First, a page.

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Matter of Interest: Fast Track Cities Program

22 February 2023

The Hon. R.A. SIMMS: This afternoon, I rise to speak about Adelaide's membership of the Fast-Track Cities network. The Fast-Track Cities initiative is comprised of a global network of cities and councils around the world, supported by the International Association of Providers of AIDS Care, the Joint United Nations Programme on HIV/AIDS, the United Nations Human Settlement Programme and the City of Paris.

The Fast-Track Cities initiative was launched in the City of Paris on World AIDS Day in 2014, and since then it has grown to include 276 cities worldwide, including Adelaide. Fast-Track Cities are committed to an ambitious set of targets that are outlined in the Paris and Seville Declarations to end the HIV epidemic. These targets are:

to ensure that 95 per cent of people living with HIV know their status;

to ensure that 95 per cent of people who know their HIV positive status are on antiviral therapy; and

to ensure that 95 per cent of people on antiviral therapy are with suppressed HIV viral loads.

Fast-Track Cities benefit from a range of supports, including:

capacity building for clinical and service providers, community-based organisations and affected communities;

technical assistance for health departments on data generation, monitoring and reporting;

implementation planning for key stakeholders;

eliminating HIV-related stigma in healthcare settings; and

assessing quality of life among communities of people who are living with HIV.

The Paris Declaration was signed by the then Minister for Health and Wellbeing, the Hon. Stephen Wade MLC, at the opening night of Silhouettes: Fashion in the Shadow of HIV/AIDS at the David Roache Foundation House Museum on 29 January 2022, making Adelaide the third Australian city to join this important network. I do want to recognise the Hon. Stephen Wade's leadership in that regard. I recognise that he has since resigned from this chamber.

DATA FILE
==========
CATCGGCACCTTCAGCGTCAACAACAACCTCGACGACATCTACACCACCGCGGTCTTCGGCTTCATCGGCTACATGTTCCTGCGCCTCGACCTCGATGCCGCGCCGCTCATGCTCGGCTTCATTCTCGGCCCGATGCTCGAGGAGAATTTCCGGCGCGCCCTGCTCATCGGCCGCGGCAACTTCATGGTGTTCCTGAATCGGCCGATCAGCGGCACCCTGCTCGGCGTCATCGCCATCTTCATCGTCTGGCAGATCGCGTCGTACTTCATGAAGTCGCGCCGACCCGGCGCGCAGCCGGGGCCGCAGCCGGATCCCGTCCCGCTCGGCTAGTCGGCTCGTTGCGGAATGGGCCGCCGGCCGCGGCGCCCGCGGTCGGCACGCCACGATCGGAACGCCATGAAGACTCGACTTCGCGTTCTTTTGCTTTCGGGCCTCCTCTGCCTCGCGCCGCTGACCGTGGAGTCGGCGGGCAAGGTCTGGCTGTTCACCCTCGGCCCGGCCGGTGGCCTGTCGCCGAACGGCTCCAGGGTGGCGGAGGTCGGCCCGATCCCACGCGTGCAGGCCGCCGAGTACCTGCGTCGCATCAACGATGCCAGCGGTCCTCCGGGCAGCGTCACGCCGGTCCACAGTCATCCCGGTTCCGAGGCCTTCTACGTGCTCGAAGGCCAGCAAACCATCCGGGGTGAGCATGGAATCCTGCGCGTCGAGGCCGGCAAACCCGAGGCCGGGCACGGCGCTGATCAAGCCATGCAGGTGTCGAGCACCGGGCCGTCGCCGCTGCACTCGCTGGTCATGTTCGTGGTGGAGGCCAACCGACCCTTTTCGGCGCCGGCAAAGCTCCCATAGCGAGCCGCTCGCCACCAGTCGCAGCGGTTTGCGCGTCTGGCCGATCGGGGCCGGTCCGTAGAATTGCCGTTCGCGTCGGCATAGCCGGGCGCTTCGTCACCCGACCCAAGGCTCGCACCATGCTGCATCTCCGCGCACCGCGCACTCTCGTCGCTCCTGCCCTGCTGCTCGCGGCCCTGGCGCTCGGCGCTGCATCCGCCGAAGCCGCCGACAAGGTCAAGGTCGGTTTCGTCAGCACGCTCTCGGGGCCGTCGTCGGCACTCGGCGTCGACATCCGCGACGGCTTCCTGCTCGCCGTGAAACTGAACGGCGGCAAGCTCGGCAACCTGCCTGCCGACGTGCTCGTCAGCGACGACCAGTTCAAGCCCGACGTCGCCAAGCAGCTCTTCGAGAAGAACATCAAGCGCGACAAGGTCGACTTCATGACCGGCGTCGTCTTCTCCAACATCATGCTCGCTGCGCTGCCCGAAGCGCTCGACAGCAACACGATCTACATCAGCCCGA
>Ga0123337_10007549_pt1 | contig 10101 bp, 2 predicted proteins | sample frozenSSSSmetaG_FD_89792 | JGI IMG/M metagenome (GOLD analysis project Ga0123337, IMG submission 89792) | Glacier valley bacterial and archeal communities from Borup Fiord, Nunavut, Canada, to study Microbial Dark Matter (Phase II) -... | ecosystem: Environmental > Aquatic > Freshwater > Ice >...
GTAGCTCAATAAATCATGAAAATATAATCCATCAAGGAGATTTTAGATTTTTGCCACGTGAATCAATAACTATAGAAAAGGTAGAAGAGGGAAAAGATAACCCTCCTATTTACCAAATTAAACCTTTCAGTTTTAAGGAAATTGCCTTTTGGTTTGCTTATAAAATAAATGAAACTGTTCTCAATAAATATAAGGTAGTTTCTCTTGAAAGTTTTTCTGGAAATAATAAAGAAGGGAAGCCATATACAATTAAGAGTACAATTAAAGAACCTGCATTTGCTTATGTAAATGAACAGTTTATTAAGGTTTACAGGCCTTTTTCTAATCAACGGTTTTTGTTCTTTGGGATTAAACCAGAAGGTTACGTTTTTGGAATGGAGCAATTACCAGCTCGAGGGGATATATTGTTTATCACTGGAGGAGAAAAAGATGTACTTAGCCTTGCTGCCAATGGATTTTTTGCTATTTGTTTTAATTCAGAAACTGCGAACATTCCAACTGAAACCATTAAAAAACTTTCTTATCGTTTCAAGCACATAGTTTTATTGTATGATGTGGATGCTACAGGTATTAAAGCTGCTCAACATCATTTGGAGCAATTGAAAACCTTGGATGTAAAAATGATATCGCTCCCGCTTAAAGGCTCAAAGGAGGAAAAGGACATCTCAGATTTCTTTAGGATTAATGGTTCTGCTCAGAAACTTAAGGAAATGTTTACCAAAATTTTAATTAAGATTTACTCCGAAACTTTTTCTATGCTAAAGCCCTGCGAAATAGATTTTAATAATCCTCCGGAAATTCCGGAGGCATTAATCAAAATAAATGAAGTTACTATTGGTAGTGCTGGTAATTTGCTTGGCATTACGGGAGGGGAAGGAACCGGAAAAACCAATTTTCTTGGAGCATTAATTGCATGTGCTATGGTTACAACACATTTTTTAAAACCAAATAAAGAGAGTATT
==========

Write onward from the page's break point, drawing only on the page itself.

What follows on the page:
The International Association of Providers of AIDS Care are partnering with the South Australian Mobilisation and Empowerment for Sexual Health service (SAMESH) to advance the Fast-Track Cities objectives in Adelaide. Thorne Harbour Health, previously the Victorian AIDS Council, and SHINE SA have been working together to deliver the SAMESH sexual health service in South Australia since 2015.

I had an opportunity to meet with Carolyn Gillespie, the Director of Services at Thorne Harbour Health, and Thomas Jessup, the LGBTI Mental Health and Wellbeing Policy Analyst at Thorne Harbour Health, last week to discuss the Fast-Track Cities program, and I would like to acknowledge the work that has been done by them and others in this space. I understand that SAMESH provides support, education and training about sexual health and HIV for men who have sex with men and people who live with HIV, as well as services for the broader LGBTIQ community in South Australia.

SAMESH runs a number of programs designed to prevent new HIV infections. One such program worth highlighting in this chamber is Rapido, Adelaide's first ever rapid HIV testing service. This service offers free, less confronting testing experiences for gay, bisexual or other men who have sex with men, including trans and gender diverse people. The service is peer led—that is, the people who are administering the service are trained individuals who identify as gay, bi or trans themselves. The test involves a simple finger prick and, as a result, an outcome is produced in just 20 minutes, which is a pretty remarkable innovation to have available in this state.

Another program is the CONNECT project, which provides free HIV self-testing kits. Participants are required to answer a few questions and provide a mobile phone number where a code can be sent to access a free HIV self-test. Participants can access the self-testing kits from CONNECT vending machines either by entering the code from their phones or by scanning a QR code. While HIV diagnoses in Australia have hit an all-time low and the country is in sight of eliminating HIV transmissions by 2030, now is not the time to take our foot off the accelerator.

The Greens will be closely monitoring the progress of the state government in terms of HIV elimination and ensuring that we achieve the objectives of the Fast-Track Cities program. We certainly recognise the significance of South Australia and Adelaide signing up, and it is incumbent on us to ensure that the resources and the leadership follow.